limitations. However, post-Babel,
might it not be the case that there remains a measure of confusion within
language? Delightful though it certainly is, we cannot really claim to derive
meaning from that delightful sound, made by babies, and designated
“babbling”. For, what ever we may think and feel, babbling from the mouths
of “babes and sucklings” cannot provide propositions that either can, or
cannot, be the case – even with unrestrained imagination. Yes, the claim is
being made that if a proposition can neither be the case, nor not be the case,
it confounds and confuses - though “scattered abroad upon the face of the
Earth” we are seeking clarity.
task for a freemason is to consider all propositions and apply to them a test of
meaningfulness. (Perhaps this would explain why religion and politics are not to
be discussed within the lodge!) Therefore, and with that, we must head for the
temple. The allegorical significance of King Solomon’s Temple is something
that unites freemasons “scattered abroad upon the face of the earth” even
though unable to understand the speech of one and others grand lodges. A main
purpose for building the temple was to provide a worthy location for the Ark of
the Covenant at which place the whole, the extent of things in the context of
the over-all, could be considered by an individual. A place where heaven and
earth might meet: a place where the imagination could be unrestrained.
the other hand, a temple was an administrative centre, a place where God and the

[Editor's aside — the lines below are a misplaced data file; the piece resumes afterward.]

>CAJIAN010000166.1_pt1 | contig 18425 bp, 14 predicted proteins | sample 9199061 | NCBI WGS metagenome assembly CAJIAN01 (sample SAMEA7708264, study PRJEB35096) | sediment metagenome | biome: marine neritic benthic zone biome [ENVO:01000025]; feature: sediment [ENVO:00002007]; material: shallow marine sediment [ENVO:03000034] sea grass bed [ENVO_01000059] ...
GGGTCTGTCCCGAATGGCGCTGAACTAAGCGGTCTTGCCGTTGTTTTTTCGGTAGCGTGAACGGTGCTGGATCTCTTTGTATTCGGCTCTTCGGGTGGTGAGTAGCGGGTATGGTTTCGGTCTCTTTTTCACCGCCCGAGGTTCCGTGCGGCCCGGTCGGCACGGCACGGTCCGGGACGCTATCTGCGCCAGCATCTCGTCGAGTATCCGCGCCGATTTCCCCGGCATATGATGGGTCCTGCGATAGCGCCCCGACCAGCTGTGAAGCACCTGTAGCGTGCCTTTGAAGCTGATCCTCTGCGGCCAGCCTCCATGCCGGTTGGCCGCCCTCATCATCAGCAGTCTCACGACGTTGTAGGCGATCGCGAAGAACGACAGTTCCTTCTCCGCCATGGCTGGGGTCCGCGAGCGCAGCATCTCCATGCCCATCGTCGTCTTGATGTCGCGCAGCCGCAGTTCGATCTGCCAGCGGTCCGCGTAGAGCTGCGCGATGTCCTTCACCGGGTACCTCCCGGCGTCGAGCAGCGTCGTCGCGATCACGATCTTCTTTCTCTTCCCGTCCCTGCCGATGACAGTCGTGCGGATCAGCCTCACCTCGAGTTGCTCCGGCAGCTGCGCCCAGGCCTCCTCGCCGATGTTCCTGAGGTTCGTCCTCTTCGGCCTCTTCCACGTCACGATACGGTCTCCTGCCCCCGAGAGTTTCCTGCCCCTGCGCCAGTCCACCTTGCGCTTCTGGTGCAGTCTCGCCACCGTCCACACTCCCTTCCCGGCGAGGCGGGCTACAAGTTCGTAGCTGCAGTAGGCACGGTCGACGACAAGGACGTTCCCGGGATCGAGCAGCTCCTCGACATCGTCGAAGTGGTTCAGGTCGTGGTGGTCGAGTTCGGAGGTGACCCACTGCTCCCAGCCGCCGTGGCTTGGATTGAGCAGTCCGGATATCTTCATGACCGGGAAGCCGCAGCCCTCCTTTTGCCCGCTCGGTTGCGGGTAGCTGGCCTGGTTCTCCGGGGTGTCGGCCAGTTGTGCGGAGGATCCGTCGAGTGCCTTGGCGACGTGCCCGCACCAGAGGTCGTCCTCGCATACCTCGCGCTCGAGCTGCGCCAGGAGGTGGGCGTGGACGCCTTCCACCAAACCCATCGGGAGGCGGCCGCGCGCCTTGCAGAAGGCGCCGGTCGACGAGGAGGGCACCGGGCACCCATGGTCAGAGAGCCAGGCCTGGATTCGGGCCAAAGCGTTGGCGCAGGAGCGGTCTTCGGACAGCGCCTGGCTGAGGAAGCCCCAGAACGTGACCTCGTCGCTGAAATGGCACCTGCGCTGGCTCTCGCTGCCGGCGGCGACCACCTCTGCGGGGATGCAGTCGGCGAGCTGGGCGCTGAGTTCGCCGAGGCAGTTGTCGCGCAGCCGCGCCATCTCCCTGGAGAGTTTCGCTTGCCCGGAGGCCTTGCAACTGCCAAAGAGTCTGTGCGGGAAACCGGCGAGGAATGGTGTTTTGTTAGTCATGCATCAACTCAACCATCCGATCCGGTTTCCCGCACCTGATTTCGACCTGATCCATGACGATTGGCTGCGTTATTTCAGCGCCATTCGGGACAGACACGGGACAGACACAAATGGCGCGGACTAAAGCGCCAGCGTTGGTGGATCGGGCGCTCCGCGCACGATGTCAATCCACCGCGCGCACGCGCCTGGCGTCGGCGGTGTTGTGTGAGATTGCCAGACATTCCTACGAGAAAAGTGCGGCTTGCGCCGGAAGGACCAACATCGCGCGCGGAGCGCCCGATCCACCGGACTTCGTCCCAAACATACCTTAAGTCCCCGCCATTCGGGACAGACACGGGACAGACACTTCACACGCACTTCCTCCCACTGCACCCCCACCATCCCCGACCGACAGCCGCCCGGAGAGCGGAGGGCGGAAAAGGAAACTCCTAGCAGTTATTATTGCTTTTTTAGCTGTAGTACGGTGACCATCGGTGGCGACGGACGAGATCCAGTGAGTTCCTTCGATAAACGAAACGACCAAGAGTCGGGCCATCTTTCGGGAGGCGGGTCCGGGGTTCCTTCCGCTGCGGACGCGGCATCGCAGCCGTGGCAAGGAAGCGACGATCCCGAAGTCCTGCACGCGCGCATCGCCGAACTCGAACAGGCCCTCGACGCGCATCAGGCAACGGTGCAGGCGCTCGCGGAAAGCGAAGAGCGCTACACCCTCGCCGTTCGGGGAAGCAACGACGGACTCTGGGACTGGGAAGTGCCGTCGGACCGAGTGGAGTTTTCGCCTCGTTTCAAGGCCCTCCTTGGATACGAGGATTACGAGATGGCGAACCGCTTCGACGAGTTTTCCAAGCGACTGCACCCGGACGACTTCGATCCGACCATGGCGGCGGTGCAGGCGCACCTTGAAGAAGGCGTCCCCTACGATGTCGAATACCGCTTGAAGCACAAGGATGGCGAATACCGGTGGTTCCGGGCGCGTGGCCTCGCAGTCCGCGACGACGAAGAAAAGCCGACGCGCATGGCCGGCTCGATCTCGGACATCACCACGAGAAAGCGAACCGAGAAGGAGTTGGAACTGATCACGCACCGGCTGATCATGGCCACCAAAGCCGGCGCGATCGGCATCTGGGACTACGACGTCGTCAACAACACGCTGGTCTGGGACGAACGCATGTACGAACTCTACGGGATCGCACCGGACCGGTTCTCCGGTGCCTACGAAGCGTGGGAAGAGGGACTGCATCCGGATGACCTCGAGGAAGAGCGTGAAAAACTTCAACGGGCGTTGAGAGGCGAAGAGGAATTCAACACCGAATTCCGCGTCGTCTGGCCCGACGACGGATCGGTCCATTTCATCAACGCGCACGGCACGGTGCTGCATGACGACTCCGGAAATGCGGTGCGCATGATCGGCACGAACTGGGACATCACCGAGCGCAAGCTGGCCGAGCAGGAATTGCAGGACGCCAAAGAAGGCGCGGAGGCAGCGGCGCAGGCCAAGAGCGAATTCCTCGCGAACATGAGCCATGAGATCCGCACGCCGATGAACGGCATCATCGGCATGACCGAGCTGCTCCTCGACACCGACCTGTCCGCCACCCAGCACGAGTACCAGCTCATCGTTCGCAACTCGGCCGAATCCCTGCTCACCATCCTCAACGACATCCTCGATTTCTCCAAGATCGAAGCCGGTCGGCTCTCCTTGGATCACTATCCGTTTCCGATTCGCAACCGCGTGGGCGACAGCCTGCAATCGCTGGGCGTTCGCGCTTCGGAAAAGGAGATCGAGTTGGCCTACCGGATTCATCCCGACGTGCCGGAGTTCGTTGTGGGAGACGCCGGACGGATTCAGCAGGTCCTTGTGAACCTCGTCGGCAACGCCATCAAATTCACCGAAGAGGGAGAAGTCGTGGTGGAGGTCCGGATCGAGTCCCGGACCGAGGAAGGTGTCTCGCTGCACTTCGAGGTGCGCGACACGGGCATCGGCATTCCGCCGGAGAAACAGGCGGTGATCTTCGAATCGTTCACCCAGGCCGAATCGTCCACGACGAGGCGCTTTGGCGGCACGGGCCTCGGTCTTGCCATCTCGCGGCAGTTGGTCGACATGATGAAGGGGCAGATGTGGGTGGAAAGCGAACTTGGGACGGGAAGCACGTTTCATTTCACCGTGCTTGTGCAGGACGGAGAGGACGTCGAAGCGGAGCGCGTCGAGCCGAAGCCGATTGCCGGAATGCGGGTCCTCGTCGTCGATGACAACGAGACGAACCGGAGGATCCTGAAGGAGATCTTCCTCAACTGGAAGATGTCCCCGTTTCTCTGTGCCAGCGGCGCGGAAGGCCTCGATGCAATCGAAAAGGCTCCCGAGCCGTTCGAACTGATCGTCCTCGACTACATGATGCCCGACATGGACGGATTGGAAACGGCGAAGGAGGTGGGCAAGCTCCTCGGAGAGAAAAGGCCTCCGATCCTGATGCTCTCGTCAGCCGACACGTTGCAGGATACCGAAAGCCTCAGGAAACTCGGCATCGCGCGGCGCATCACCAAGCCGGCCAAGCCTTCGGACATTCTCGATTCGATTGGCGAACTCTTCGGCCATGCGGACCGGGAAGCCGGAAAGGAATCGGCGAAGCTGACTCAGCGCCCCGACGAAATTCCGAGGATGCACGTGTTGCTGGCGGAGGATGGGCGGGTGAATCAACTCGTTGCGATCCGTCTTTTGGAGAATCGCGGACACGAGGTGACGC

mammon of unrighteousness met – money changers et al! Perhaps it is the case
that on that threshing floor in Jerusalem the site where “temples”, Jewish,
Christian and Islamic converge, combine, coagulate, compete, challenge and
confront! Without a doubt, the urge to build bigger and better has been an
incredible incentive. Where a deity has been the fiction to maintain a polity it
has been the practice to build an edifice that has over-powered and subsumed all
that looked thereon. Perhaps Abu Simbel being a bench-mark that others have
sought to emulate. Indeed, when an edifice was constructed on the purported site
of an ascension it posed a challenge that was met by crusades and cathedral
building: the former unsuccessful, the latter stunning. Both activities well
combine to provide the romantic fiction that underpins some aspects of
contemporary Freemasonry. There is no problem with that – an essential strand
of the European Enlightenment was indeed romantic – perhaps the troubadour’s
legacy found in Goethe and Wagner.
perhaps it would be helpful to return to basics and consider a challenging New